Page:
When Dr Mitslal Kifleyesus-Matschie returned to her country Ethiopia in 2007, she went with the aim to contribute to poverty eradication in rural areas by creating a company that allowed farmers to enter the 21st century market.

By Annika Burgess on January 19, 2015 

However, bridging the centuries-long knowledge gap wasn’t going to be easy. “The requirements of the 21st century are impossible to apply if you’ve been working a certain way for 300 years,” Dr Kifleyesus-Matschie said of her initial concerns. But, she had a plan: “I said, ‘I’ll do it with technology.’ We needed an instrument and the best instrument was ICT.”

Since then, her company Ecopia has been embracing developments in ICT to provide over 11,000 farmers with the knowledge and skills required to process and market organically certified products that can be sold locally and abroad. Today, 54 products from Ethiopia’s organic farmers are under the Ecopia label, which has impacted local economies and made traditional ecological farming methods more profitable.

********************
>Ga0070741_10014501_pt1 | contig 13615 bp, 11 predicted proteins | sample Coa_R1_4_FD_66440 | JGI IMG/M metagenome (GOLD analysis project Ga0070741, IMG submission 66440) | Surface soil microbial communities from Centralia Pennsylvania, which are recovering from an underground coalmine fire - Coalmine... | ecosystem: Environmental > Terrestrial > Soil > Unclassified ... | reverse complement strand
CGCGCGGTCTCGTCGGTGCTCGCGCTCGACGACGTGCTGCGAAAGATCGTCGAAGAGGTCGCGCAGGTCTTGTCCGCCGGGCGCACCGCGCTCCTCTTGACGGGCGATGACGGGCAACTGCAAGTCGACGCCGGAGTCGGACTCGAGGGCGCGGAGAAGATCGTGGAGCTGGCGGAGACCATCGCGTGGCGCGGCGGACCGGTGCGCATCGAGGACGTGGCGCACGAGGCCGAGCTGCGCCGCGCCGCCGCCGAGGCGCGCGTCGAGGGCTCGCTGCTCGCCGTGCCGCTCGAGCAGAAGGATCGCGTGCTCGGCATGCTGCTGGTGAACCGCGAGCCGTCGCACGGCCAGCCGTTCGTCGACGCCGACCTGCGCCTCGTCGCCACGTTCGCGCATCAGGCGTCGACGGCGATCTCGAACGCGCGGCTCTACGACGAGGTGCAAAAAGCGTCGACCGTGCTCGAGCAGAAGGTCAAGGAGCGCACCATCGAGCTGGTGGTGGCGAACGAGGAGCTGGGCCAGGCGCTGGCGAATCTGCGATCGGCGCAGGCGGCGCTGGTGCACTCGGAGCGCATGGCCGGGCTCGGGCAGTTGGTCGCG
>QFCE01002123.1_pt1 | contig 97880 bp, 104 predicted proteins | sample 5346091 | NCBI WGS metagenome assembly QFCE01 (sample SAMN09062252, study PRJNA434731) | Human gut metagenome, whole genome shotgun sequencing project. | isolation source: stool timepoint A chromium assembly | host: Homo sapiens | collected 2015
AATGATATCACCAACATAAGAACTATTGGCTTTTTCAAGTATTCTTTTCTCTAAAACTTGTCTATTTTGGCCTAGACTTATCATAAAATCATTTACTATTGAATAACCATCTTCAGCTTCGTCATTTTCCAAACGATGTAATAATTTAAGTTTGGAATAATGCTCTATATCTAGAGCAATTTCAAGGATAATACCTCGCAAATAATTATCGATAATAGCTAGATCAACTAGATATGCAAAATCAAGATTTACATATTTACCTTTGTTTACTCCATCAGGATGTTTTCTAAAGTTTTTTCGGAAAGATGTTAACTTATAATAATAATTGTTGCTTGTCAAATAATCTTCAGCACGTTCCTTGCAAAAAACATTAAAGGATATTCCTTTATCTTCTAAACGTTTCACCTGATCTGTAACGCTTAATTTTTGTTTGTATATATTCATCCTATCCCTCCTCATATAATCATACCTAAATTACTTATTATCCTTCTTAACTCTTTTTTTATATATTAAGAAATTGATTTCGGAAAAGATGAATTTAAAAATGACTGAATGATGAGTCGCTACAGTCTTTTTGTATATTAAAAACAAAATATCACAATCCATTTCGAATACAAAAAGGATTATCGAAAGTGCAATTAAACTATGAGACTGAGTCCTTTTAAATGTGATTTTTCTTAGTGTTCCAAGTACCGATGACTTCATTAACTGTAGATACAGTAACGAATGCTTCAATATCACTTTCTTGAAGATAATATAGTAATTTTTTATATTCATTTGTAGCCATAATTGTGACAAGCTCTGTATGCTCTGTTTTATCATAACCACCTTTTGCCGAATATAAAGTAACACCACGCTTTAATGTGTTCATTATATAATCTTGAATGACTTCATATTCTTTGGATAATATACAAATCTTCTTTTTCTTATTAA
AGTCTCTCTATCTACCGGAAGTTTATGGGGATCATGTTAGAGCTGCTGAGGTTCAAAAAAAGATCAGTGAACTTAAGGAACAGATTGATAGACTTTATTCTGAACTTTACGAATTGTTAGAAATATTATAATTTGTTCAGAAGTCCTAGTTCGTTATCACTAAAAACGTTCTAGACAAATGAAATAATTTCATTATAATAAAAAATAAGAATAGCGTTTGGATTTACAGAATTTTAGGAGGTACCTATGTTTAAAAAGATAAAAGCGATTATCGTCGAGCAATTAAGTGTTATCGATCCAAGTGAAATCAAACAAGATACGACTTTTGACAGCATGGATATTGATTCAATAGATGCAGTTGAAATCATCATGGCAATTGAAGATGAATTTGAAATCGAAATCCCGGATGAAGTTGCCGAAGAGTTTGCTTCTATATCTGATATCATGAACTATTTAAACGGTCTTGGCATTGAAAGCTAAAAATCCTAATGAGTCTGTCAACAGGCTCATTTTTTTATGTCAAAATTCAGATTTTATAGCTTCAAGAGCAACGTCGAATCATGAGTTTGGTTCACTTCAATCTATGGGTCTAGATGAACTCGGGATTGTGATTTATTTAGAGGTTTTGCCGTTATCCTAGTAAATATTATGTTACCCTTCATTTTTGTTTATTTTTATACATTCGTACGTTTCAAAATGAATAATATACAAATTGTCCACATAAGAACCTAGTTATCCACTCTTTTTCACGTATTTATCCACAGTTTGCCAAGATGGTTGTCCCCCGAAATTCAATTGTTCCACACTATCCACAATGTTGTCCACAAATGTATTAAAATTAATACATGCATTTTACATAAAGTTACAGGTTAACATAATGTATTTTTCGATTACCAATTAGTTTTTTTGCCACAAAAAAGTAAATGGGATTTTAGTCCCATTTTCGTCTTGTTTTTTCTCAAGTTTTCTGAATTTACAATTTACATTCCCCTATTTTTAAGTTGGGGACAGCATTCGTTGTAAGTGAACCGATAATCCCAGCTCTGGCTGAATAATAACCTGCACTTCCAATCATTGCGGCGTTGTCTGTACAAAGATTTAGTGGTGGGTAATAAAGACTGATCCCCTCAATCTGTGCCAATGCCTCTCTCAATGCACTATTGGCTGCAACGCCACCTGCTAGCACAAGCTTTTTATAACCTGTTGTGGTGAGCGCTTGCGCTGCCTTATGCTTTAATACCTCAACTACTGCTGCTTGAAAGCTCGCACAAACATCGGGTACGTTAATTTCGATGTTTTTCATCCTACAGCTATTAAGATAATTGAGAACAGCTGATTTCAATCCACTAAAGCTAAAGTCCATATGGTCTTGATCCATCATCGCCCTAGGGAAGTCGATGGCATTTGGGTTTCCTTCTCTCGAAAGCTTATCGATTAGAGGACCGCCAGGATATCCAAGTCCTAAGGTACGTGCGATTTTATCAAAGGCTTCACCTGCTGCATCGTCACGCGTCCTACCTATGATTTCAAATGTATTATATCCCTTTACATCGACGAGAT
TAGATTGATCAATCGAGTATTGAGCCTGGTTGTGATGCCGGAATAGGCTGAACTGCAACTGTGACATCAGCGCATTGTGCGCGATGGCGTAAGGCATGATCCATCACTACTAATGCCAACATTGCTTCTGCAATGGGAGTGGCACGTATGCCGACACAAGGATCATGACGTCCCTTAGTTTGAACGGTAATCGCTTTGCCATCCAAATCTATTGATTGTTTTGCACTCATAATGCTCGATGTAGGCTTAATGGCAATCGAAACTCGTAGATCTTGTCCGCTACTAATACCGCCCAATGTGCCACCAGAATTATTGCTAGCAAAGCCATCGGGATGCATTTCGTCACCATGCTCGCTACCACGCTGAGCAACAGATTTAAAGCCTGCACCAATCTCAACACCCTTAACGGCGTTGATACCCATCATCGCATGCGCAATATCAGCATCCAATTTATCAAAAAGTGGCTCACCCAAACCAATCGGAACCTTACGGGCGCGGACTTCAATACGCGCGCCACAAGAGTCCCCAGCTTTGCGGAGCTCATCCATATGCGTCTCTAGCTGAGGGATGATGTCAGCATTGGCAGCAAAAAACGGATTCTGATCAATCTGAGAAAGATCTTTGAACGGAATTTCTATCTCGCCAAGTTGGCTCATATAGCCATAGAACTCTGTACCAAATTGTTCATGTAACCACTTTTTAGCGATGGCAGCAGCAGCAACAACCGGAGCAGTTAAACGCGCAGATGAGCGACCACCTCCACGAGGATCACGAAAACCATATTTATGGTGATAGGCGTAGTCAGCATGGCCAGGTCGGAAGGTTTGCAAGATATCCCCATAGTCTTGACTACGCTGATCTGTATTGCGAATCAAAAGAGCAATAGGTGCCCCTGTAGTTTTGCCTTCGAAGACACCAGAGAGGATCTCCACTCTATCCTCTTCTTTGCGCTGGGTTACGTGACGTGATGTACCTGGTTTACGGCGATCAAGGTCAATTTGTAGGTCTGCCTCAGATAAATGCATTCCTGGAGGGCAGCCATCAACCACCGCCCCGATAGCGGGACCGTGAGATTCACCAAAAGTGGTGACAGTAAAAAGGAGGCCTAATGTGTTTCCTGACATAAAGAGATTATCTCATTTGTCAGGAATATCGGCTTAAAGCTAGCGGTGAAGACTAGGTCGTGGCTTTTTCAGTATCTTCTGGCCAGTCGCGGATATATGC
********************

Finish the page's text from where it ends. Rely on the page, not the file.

“When you are producing things like jam and juice on your farm, at Ethiopian and European level, you need to fulfil certain quality control documentation to get the permission to sell products in the supermarket. Ethiopian farmers weren’t allowed to do that. The reason they weren’t allowed until recently to participate in the value chain was because they could not provide the data, the information that is needed for the inspections to be fulfilled,” Dr Kifleyesus-Matschie says.